6. Perspectives: From Basic Science to Potential New Therapeutic Avenues for PD

The characterization of mDA neuron populations in the SNpc and VTA, based on the expression of selected markers [9] and more recent single cell gene expression profiling [135], has revealed a substantial heterogeneity across neurons. This suggests that selected sets of transcription factors expressed in mDA neuron subpopulations might determine the degrees of vulnerability in PD. These developmental transcription factors also have adult functions through the regulation of mitochondrial activity and several survival signalling pathways. Disruption of postmitotic neuron maintenance through an alteration of their transcriptional/translational regulation may lead to neurodegeneration [136, 137], often marked by cell cycle entry prior to death [138, 139]. As suggested above, many physiological processes participating in neuronal health and survival are controlled by developmental transcription factors. Possible sites of action are DNA repair and chromatin remodelling as well as pathways controlling genome stability. A recent example is Tau-mediated promotion of neurodegeneration through global heterochromatin relaxation [140]. Indeed these are homeostatic processes that can be regulated by classical signalling pathways as shown in the case of SHH [141]. From a more practical point of view, the successful use of homeoproteins, which have the innate ability to transduce, in the protection of mDA neurons has emphasized the potential of protein transduction-based strategies to deliver proteins directly into the cells of interest [142, 143]. The development of therapeutic proteins endowed with their own transduction domain, as is the case for homeoproteins, or made cell-permeable by the addition of a CPP-tag, could thus be seen as an alternative to cell grafting or gene therapy, provided that their effects be long-lasting.


AADC:Dopa decarboxylase (aromatic L-amino acid decarboxylase)
AAV:Adenoassociated virus
ALDH1A1:Aldehyde dehydrogenase 1 family, member A1
Ascl1:Achaete-scute family bHLH transcription factor 1
Atg7:Autophagy-related 7
ATP13a2:ATPase type 13A2
BDNF:Brain-derived neurotrophic factor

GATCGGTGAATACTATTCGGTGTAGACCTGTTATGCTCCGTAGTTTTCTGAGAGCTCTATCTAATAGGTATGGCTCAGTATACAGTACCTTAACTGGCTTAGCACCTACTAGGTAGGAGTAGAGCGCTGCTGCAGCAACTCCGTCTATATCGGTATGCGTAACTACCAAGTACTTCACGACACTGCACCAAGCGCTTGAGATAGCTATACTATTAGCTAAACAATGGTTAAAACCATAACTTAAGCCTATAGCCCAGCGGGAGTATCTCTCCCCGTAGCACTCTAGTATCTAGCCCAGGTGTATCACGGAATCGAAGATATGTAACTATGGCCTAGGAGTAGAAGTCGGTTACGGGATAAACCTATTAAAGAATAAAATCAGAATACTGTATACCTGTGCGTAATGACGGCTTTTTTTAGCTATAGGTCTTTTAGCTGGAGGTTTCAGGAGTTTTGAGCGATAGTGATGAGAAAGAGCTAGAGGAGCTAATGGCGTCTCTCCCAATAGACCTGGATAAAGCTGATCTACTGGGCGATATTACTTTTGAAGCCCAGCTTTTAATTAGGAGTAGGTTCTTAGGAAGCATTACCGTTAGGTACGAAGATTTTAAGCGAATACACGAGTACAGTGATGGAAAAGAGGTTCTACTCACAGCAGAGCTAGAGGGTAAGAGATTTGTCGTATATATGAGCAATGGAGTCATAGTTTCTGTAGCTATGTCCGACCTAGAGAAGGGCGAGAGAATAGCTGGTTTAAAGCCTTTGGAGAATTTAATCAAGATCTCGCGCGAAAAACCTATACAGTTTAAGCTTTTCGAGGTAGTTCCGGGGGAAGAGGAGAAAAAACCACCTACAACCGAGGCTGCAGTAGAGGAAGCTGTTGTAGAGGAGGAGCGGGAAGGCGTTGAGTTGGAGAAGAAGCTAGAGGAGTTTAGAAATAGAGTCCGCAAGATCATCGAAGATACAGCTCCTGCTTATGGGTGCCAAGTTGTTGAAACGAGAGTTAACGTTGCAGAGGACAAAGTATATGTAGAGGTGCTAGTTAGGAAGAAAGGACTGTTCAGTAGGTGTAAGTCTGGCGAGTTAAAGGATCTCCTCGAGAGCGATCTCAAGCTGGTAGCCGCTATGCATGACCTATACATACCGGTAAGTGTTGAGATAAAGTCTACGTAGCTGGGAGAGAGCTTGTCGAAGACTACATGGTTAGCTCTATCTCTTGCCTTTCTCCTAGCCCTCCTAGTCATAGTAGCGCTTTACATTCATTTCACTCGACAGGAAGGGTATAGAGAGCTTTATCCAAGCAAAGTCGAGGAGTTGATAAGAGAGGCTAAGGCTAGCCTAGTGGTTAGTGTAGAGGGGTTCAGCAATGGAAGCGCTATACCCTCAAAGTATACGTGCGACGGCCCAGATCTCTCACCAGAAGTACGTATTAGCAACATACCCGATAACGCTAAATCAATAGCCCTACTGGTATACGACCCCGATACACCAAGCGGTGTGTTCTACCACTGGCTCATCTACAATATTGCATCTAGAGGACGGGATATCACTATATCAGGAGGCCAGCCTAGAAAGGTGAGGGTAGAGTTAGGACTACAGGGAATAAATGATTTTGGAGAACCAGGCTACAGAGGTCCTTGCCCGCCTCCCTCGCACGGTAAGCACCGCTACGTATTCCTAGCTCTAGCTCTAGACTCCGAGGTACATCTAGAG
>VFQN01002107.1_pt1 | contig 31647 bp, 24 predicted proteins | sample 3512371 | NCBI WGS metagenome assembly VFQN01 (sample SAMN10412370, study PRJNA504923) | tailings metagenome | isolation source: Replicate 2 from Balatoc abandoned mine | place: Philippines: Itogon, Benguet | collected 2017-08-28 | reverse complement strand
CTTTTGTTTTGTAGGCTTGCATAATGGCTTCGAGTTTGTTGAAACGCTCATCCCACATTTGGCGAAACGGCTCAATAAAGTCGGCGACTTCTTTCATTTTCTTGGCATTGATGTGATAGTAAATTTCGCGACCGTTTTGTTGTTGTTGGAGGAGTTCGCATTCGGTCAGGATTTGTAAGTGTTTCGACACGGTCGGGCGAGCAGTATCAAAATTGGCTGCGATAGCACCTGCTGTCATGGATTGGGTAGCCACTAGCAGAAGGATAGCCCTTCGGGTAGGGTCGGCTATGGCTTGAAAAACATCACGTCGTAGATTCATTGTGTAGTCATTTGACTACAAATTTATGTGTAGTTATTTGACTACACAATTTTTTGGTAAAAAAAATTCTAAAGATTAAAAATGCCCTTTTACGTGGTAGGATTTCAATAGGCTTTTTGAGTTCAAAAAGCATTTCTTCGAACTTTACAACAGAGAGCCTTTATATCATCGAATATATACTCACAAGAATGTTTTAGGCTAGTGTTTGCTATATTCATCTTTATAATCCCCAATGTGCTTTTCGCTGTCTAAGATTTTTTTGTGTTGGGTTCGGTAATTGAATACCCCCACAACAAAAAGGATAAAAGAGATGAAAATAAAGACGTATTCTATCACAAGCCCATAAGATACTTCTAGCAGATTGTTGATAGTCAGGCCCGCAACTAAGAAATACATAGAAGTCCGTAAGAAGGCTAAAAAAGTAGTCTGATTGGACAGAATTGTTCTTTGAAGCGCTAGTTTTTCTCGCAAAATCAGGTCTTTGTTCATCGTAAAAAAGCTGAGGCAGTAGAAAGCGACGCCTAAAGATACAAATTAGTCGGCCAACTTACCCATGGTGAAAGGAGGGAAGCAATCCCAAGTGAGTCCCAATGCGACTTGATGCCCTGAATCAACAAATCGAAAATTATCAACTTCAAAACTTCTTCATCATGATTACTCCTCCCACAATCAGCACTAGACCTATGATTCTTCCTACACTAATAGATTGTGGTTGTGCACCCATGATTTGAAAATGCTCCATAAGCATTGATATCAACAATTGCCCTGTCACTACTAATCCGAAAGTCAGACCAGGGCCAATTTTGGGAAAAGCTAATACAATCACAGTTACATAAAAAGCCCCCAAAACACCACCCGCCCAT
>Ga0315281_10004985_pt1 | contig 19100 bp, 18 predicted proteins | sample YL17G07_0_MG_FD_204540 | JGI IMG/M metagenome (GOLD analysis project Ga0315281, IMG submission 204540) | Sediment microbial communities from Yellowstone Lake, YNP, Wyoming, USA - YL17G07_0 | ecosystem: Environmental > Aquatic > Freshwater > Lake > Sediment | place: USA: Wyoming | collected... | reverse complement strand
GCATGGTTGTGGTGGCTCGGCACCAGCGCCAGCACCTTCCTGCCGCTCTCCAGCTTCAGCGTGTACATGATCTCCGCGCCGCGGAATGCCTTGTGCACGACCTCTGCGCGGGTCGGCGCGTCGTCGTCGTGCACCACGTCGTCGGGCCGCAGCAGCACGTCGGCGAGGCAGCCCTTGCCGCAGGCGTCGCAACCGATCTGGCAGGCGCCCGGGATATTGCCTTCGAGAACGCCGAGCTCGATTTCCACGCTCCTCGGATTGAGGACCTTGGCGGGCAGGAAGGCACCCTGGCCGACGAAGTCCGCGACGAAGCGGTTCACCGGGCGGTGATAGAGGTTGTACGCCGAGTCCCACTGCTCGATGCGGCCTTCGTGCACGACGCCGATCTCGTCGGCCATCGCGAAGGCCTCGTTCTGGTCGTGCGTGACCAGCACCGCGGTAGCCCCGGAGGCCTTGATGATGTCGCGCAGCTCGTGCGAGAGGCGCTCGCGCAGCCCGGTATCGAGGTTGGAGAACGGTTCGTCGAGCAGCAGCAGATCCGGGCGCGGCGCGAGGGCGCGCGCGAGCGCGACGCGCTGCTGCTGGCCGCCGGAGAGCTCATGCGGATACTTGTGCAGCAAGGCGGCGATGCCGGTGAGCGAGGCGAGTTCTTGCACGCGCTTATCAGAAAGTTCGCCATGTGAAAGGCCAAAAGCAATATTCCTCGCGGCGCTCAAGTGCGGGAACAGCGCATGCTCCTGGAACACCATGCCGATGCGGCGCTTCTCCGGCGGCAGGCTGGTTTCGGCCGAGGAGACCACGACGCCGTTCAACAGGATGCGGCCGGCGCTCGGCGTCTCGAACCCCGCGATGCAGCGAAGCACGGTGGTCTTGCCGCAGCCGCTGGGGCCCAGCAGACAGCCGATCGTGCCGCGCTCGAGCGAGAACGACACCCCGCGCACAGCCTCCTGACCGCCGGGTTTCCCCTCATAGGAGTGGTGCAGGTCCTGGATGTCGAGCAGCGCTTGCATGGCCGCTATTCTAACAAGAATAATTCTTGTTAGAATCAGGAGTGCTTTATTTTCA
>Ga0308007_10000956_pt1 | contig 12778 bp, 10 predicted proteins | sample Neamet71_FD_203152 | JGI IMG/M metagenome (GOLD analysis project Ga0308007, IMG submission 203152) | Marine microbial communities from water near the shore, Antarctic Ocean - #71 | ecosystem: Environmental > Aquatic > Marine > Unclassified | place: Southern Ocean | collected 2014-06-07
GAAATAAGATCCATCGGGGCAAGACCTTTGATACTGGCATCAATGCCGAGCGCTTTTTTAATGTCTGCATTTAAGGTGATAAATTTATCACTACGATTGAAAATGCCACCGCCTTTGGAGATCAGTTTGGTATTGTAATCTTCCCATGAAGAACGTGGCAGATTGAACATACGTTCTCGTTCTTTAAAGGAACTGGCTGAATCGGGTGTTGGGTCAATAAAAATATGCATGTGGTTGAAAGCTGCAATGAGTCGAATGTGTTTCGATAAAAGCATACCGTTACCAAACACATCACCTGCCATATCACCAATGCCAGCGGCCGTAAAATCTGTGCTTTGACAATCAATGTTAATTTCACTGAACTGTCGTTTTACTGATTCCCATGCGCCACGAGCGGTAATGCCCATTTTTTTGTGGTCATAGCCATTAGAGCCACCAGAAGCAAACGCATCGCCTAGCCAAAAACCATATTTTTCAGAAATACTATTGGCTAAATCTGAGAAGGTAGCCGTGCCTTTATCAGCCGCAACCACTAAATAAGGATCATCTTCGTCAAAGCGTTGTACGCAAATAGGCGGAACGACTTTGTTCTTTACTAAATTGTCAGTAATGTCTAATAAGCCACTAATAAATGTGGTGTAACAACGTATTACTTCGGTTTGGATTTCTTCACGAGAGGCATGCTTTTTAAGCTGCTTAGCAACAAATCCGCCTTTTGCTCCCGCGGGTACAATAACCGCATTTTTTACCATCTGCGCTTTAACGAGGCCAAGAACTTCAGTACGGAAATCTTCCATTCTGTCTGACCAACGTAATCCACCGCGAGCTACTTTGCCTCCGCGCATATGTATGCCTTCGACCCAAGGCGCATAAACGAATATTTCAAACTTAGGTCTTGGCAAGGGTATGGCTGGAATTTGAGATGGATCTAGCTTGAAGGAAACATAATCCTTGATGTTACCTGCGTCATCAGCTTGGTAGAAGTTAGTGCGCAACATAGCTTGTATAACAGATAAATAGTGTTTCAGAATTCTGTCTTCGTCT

CALB1:Calbindin 1, 28 kDa
CPP:Cell penetrating peptide
CREB:cAMP-responsive-element-binding protein
DAT:Dopamine transporter (SLC6A3)
DDC:Gene encoding AADC
DJ-1:Parkinson protein 7 (PARK7)
DRD2:Dopamine receptor D2
DREADD:Designer receptors exclusively activated by designer drugs
eiF4E:Eukaryotic translation initiation factor 4E
Erk1/2:Extracellular signal-regulated-kinase 1/2
ESC:Embryonic stem cell
FGF8:Fibroblast growth factor 8
Foxa1/2:Forkhead box A1/2
GDNF:Glial cell derived neurotrophic factor
GIRK2:Potassium inwardly rectifying channel, subfamily J, member 6 (KCNJ6)
IGF-1:Insulin-like growth factor 1
iPSC:Induced pluripotent stem cells
LC3B:Microtubule-associated protein 1 light chain 3 beta (MAP1LC3B)
Lmx1a/b:LIM homeobox transcription factor 1, alpha/beta
LRRK2:Leucine-rich repeat kinase 2
MAPK:Mitogen-activated protein kinase
mDA:Midbrain dopaminergic
mTOR:Mechanistic target of rapamycin (serine/threonine kinase)
Ndufs1/3:NADH dehydrogenase (ubiquinone) Fe-S protein 1/3
NF-κB:Nuclear factor of kappa light polypeptide gene enhancer in B-cells
Nurr1:Nuclear receptor subfamily 4, group A, member 2 (Nr4a2)
NT3:Neurotrophin 3 (NTF3)
Otx2:Orthodenticle homeobox 2
p75NTR:Nerve growth factor receptor (NGFR)
PARKIN:Parkin RBR E3 ubiquitin protein ligase (PARK2)
PD:Parkinson disease
PGC-1α:Peroxisome proliferator-activated receptor gamma, coactivator 1 α
PINK1:PTEN induced putative kinase 1
Pitx3:Paired-like homeodomain 3
Ret:Ret protooncogene
RGC:Retinal ganglion cells
SHH:Sonic hedgehog
SNCA:Synuclein, α
SNpc:Substantia nigra pars compacta
Sox6:SRY- (sex determining region Y-) box 6
Tfam:Transcription factor A, mitochondrial
TGF-:Transforming growth factor, β 1
TH:Tyrosine hydroxylase
VMAT2:Vesicular monoamine transporter 2 (SLC18A2)
VTA:Ventral tegmental area
Wnt1:Wingless-type MMTV integration site family, member 1.

Conflict of Interests

The authors declare that there is no conflict of interests regarding the publication of this paper.


The authors thank Michel Volovitch, Ariel Di Nardo, and Alain Joliot for useful discussions. The work was supported by Région Ile de France, Fondation Bettencourt Schueller, GRL Program no. 2009-00424, and ERC Advanced Grant HOMEOSIGN no. 339379.